Market Overview

Investors Representing $13 Trillion Call for Climate Action Now

Investors Representing $13 Trillion Call for Climate Action Now

On the heels of international climate treaty talks in Copenhagen, the world's largest investors issued a statement calling on the U.S. and other governments to move quickly to adopt strong national climate policies that will spur low-carbon investments to reduce emissions causing climate change.

Private-sector investors will likely be responsible for financing more than 85 percent of the global transition to a low-carbon economy.

Saying 'we cannot wait for a global treaty,' U.S., European and Australian investor groups representing US$13 trillion in assets called on U.S. Congress and other global decision-makers 'to take rapid action' on carbon emission limits, energy efficiency, renewable energy, financing mechanisms and other policies that will accelerate clean energy investment and job creation.

In fact, before Copenhagen, the markets in trading greenhouse gas emissions were buoyant. For the first time, nearly all of the world’s big economies, including the US and China, had set carbon reduction targets that vastly boosted prospects for the trade. As another fillip, the US was considering a federal system of carbon trading capable of sending the value of the market rocketing.

Traders were looking forward to an accord at Copenhagen that would lead to the forging of a new worldwide legal pact on reducing emissions. They would be among the main beneficiaries of such a treaty, as trading in emissions is one of the key ways of encouraging countries and businesses to cut emissions. But the outcome from Copenhagen was nowhere near as definitive as the markets would have liked. Source

Despite an increase in traded volume of 96% from 2008, the global carbon market gained just 5% in value, from $119bn to $125bn.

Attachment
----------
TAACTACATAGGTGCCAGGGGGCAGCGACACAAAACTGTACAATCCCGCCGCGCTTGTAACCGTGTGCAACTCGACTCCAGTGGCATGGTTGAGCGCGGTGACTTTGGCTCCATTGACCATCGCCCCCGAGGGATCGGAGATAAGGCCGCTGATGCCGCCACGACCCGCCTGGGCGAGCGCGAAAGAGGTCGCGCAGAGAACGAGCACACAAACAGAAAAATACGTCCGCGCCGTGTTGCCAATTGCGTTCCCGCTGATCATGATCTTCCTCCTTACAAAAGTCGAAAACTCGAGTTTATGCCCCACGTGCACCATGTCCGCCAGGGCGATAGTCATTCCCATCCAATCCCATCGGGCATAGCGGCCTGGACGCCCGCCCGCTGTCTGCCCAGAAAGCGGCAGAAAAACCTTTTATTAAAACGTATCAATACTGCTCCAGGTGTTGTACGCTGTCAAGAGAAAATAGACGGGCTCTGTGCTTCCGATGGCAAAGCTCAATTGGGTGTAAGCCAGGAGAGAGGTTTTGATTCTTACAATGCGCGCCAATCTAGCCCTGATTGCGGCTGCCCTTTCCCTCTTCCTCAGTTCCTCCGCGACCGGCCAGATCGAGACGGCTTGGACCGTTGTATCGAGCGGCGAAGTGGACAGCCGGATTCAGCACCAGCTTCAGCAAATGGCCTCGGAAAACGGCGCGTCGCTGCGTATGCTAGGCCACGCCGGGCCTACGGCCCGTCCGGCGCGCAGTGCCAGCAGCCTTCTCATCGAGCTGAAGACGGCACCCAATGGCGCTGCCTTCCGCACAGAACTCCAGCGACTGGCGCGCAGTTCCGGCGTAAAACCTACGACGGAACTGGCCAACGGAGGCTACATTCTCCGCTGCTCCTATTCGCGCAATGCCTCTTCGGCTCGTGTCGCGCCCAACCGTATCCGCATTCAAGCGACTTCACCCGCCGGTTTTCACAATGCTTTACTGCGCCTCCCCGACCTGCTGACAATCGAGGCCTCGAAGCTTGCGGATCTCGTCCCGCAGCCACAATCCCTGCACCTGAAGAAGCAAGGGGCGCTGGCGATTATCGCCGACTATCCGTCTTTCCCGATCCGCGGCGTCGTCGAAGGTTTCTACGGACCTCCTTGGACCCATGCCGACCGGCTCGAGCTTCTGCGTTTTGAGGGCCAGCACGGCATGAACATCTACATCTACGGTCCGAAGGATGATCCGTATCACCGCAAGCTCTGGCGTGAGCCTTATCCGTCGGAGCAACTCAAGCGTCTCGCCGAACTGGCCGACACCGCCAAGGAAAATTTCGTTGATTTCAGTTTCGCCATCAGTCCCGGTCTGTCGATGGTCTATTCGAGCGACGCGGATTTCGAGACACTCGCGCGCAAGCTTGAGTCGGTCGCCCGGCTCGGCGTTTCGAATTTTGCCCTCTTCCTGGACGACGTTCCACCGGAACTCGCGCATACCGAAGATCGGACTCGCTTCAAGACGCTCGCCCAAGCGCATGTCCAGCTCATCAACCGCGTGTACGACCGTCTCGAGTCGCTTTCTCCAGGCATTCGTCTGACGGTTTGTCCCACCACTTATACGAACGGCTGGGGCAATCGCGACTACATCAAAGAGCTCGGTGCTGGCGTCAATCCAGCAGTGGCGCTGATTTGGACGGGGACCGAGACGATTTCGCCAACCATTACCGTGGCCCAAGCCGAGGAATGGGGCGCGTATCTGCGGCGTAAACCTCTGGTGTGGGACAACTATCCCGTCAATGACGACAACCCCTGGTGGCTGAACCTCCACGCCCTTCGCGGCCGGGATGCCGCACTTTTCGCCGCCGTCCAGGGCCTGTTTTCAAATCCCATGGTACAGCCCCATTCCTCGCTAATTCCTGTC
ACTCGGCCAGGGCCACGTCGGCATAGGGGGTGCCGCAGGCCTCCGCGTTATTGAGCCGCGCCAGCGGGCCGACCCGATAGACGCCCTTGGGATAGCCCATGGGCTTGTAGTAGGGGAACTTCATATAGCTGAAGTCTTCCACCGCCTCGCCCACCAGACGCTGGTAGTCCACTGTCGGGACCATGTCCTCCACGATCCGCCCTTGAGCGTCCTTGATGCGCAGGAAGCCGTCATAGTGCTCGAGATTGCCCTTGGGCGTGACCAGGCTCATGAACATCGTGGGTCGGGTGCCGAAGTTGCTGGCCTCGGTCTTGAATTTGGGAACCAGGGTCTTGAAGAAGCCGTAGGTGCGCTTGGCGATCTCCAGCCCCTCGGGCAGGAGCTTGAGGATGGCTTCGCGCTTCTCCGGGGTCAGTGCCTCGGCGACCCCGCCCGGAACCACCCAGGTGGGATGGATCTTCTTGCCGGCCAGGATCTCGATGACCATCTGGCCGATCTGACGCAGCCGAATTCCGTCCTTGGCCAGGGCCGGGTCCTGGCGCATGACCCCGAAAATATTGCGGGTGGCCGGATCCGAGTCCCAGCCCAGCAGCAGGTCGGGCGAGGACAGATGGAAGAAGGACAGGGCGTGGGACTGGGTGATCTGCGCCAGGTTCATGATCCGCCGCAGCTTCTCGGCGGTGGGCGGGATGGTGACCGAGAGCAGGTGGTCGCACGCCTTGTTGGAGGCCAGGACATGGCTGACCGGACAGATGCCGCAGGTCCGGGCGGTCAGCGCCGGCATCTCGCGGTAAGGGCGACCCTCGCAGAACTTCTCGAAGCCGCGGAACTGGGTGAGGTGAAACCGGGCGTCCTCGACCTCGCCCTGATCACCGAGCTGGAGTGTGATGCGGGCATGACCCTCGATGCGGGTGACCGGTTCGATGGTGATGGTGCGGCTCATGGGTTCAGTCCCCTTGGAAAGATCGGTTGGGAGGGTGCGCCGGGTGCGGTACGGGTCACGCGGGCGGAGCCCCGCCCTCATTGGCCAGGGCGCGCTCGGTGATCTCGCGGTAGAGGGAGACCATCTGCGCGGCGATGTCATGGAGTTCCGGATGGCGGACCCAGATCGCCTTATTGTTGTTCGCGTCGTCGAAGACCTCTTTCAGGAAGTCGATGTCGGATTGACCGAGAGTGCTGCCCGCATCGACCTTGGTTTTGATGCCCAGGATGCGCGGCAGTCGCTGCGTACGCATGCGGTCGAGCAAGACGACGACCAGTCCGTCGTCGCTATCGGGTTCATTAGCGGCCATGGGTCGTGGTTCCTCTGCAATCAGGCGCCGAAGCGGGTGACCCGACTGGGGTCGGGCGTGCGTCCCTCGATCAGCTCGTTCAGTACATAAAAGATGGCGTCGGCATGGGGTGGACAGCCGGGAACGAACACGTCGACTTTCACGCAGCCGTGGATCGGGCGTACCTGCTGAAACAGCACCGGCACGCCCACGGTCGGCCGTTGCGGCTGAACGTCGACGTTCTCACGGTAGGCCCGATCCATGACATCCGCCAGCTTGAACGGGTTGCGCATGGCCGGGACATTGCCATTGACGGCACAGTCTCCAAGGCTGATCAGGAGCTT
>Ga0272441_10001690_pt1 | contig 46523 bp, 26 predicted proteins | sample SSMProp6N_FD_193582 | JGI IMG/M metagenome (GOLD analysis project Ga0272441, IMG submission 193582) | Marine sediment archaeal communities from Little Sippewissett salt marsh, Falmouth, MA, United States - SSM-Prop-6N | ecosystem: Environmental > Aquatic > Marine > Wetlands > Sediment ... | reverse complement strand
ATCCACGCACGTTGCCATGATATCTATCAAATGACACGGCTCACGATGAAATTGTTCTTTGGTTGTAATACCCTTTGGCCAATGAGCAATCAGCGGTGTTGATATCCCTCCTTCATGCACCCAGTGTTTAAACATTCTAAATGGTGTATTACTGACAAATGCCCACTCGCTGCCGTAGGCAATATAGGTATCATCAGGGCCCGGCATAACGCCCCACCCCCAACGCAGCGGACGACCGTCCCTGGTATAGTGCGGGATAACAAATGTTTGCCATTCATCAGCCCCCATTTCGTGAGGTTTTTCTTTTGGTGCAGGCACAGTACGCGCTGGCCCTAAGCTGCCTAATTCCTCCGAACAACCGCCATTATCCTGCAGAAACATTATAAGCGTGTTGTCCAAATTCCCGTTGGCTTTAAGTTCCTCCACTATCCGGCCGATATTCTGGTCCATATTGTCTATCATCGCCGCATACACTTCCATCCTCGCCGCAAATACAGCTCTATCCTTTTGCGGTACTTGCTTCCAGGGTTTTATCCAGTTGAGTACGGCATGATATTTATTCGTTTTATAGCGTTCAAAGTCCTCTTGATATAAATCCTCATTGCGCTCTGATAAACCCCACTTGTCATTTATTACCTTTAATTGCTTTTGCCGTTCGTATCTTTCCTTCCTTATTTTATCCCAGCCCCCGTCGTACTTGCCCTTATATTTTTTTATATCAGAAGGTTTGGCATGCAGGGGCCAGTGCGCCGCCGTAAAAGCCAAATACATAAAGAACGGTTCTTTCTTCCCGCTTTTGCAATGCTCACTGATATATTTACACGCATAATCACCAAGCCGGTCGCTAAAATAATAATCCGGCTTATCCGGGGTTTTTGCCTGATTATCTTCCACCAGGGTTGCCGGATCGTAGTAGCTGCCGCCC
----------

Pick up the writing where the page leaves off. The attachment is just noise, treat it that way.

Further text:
However, the investors made clear that there are competitive advantages for countries with comprehensive climate and energy policies.

The investor statement was announced at the Investor Summit on Climate Risk, a meeting of 450 global investors at the United Nations that included UN Secretary General Ban Ki-Moon, United States Special Envoy for Climate Change Todd Stern, billionaire investor George Soros and former Vice President Al Gore.

'Investors are poised and ready to scale up investments in building the low carbon economy, but without policies that create a stable investment environment our hands are tied,' said Anne Stausboll, chief executive officer of the California Public Employees Retirement System (CalPERS), the nation's largest public pension fund with more than US$205 billion in assets. 'U.S. leadership is critical in this regard, including U.S. Senate action to limit and put a price on carbon emissions.'

'What investors need most from national and state legislatures are transparency, longevity and certainty,' said Kevin Parker, global head of Deutsche Asset Management and member of Deutsche Bank's (NYSE:DB) Group Executive Committee. 'Until the U.S. Congress passes climate regulation, America will be at a competitive disadvantage in the development of renewable energy and other climate change industries.'


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